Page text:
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Beyond Bilingual: Multi-sense Word Embeddings using Multilingual Context
Shyam Upadhyay | Kai-Wei Chang | Matt Taddy | Adam Kalai | James Zou
Proceedings of the 2nd Workshop on Representation Learning for NLP

Word embeddings, which represent a word as a point in a vector space, have become ubiquitous to several NLP tasks. A recent line of work uses bilingual (two languages) corpora to learn a different vector for each sense of a word, by exploiting crosslingual signals to aid sense identification. We present a multi-view Bayesian non-parametric algorithm which improves multi-sense wor d embeddings by (a) using multilingual (i.e., more than two languages) corpora to significantly improve sense embeddings beyond what one achieves with bilingual information, and (b) uses a principled approach to learn a variable number of senses per word, in a data-driven manner. Ours is the first approach with the ability to leverage multilingual corpora efficiently for multi-sense representation learning. Experiments show that multilingual training significantly improves performance over monolingual and bilingual training, by allowing us to combine different parallel corpora to leverage multilingual context. Multilingual training yields comparable performance to a state of the art monolingual model trained on five times more training data.

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Annotating Derivations: A New Evaluation Strategy and Dataset for Algebra Word Problems
Shyam Upadhyay | Ming-Wei Chang
Proceedings of the 15th Conference of the European Chapter of the Association for Computational Linguistics: Volume 1, Long Papers

We propose a new evaluation for automatic solvers for algebra word problems, which can identify mistakes that existing evaluations overlook. Our proposal is to evaluate such solvers using derivations, which reflect how an equation system was constructed from the word problem. To accomplish this, we develop an algorithm for checking the equivalence between two derivations, and show how derivation annotations can be semi-automatically added to existing datasets. To make our experiments more comprehensive, we include the derivation annotation for DRAW-1K, a new dataset containing 1000 general algebra word problems. In our experiments, we found that the annotated derivations enable a more accurate evaluation of automatic solvers than previously used metrics. We release derivation annotations for over 2300 algebra word problems for future evaluations.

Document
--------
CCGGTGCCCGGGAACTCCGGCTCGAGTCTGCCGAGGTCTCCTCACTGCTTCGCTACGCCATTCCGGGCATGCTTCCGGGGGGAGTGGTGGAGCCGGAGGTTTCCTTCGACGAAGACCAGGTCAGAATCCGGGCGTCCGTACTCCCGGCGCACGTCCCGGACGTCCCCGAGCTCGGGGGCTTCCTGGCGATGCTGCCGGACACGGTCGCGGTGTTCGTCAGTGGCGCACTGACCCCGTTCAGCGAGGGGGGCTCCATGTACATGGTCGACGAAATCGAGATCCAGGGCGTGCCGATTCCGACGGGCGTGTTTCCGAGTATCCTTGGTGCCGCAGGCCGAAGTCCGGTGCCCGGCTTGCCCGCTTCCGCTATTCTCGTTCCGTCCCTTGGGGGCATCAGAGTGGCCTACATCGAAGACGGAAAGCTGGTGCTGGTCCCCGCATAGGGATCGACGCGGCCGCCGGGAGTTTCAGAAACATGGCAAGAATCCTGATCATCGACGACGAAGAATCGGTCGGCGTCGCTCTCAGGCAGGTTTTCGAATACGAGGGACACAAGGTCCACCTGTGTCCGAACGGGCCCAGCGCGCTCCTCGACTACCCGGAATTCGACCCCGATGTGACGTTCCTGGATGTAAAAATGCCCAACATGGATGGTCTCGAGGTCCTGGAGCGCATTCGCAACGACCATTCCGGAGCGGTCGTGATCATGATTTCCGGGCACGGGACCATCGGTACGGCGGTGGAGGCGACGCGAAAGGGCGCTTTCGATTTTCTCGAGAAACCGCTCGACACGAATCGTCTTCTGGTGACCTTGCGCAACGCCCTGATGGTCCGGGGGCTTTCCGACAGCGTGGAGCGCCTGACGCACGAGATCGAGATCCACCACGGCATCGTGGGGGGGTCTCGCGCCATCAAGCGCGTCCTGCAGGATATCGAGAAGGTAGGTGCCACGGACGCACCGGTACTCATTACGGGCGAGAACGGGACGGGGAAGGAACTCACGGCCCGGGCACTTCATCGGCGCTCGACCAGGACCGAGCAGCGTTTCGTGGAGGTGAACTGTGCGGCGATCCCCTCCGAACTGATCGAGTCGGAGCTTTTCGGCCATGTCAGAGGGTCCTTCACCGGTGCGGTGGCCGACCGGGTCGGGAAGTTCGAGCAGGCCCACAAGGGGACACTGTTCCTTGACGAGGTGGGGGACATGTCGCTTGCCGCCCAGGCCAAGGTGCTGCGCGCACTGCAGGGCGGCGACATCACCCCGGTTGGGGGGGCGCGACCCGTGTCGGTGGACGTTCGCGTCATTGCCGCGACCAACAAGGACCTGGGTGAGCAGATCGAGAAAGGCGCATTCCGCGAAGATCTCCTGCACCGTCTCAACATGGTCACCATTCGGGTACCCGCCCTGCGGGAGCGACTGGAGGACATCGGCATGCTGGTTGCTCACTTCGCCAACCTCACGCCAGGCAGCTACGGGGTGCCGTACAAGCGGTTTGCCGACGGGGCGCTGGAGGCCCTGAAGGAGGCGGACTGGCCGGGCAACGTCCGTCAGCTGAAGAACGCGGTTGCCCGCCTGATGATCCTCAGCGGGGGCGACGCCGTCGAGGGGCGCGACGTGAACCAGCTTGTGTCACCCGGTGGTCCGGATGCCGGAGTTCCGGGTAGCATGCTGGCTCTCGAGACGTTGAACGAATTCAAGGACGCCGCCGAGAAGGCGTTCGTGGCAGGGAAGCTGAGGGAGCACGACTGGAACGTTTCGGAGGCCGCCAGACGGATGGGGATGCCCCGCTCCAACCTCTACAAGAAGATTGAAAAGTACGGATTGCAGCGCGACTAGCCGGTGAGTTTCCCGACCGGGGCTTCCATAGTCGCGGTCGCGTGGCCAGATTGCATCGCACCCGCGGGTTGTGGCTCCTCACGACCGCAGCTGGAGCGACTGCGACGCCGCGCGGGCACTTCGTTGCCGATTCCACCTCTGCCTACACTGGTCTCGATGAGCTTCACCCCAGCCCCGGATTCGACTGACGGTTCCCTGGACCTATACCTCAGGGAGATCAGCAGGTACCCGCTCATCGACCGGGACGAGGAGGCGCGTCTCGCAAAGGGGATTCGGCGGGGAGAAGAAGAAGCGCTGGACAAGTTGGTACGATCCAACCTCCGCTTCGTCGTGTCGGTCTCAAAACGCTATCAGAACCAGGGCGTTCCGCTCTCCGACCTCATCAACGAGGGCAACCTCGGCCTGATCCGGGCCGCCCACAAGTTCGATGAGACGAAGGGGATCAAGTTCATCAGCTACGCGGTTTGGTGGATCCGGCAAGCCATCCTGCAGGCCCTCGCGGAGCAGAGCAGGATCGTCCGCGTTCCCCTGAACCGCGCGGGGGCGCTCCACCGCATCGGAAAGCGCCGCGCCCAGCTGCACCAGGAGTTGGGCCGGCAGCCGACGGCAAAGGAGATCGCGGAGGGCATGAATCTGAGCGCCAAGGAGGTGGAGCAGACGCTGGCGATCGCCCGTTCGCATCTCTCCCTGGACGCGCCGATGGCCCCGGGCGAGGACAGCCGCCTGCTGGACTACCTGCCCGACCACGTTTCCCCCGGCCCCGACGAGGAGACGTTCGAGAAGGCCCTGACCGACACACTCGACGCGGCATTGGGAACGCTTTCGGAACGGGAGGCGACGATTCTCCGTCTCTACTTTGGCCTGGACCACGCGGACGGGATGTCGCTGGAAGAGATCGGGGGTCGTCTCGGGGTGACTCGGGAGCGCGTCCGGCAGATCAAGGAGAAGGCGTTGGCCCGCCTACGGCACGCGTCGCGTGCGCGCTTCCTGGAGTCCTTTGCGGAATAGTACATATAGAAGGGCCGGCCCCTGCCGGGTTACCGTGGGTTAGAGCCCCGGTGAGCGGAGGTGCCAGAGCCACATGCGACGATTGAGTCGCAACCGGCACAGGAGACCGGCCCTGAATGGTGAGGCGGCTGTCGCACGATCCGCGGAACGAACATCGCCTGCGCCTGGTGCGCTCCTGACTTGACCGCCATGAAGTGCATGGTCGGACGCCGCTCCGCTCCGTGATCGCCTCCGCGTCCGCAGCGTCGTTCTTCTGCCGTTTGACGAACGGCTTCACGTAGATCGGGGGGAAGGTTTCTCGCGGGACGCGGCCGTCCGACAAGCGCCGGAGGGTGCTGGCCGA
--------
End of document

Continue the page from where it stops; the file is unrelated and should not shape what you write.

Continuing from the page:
2016

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“Making the News”: Identifying Noteworthy Events in News Articles
Shyam Upadhyay | Christos Christodoulopoulos | Dan Roth
Proceedings of the Fourth Workshop on Events

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Learning from Explicit and Implicit Supervision Jointly For Algebra Word Problems
Shyam Upadhyay | Ming-Wei Chang | Kai-Wei Chang | Wen-tau Yih
Proceedings of the 2016 Conference on Empirical Methods in Natural Language Processing

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Equation Parsing : Mapping Sentences to Grounded Equations
Subhro Roy | Shyam Upadhyay | Dan Roth
Proceedings of the 2016 Conference on Empirical Methods in Natural Language Processing

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Revisiting the Evaluation for Cross Document Event Coreference
Shyam Upadhyay | Nitish Gupta | Christos Christodoulopoulos | Dan Roth
Proceedings of COLING 2016, the 26th International Conference on Computational Linguistics: Technical Papers

Cross document event coreference (CDEC) is an important task that aims at aggregating event-related information across multiple documents. We revisit the evaluation for CDEC, and discover that past works have adopted different, often inconsistent, evaluation settings, which either overlook certain mistakes in coreference decisions, or make assumptions that simplify the coreference task considerably. We suggest a new evaluation methodology which overcomes these limitations, and allows for an accurate assessment of CDEC systems. Our new evaluation setting better reflects the corpus-wide information aggregation ability of CDEC systems by separating event-coreference decisions made across documents from those made within a document. In addition, we suggest a better baseline for the task and semi-automatically identify several inconsistent annotations in the evaluation dataset.

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Cross-lingual Models of Word Embeddings: An Empirical Comparison
Shyam Upadhyay | Manaal Faruqui | Chris Dyer | Dan Roth
Proceedings of the 54th Annual Meeting of the Association for Computational Linguistics (Volume 1: Long Papers)

2015

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The University of Illinois submission to the WMT 2015 Shared Translation Task
Lane Schwartz | Bill Bryce | Chase Geigle | Sean Massung | Yisi Liu | Haoruo Peng | Vignesh Raja | Subhro Roy | Shyam Upadhyay
Proceedings of the Tenth Workshop on Statistical Machine Translation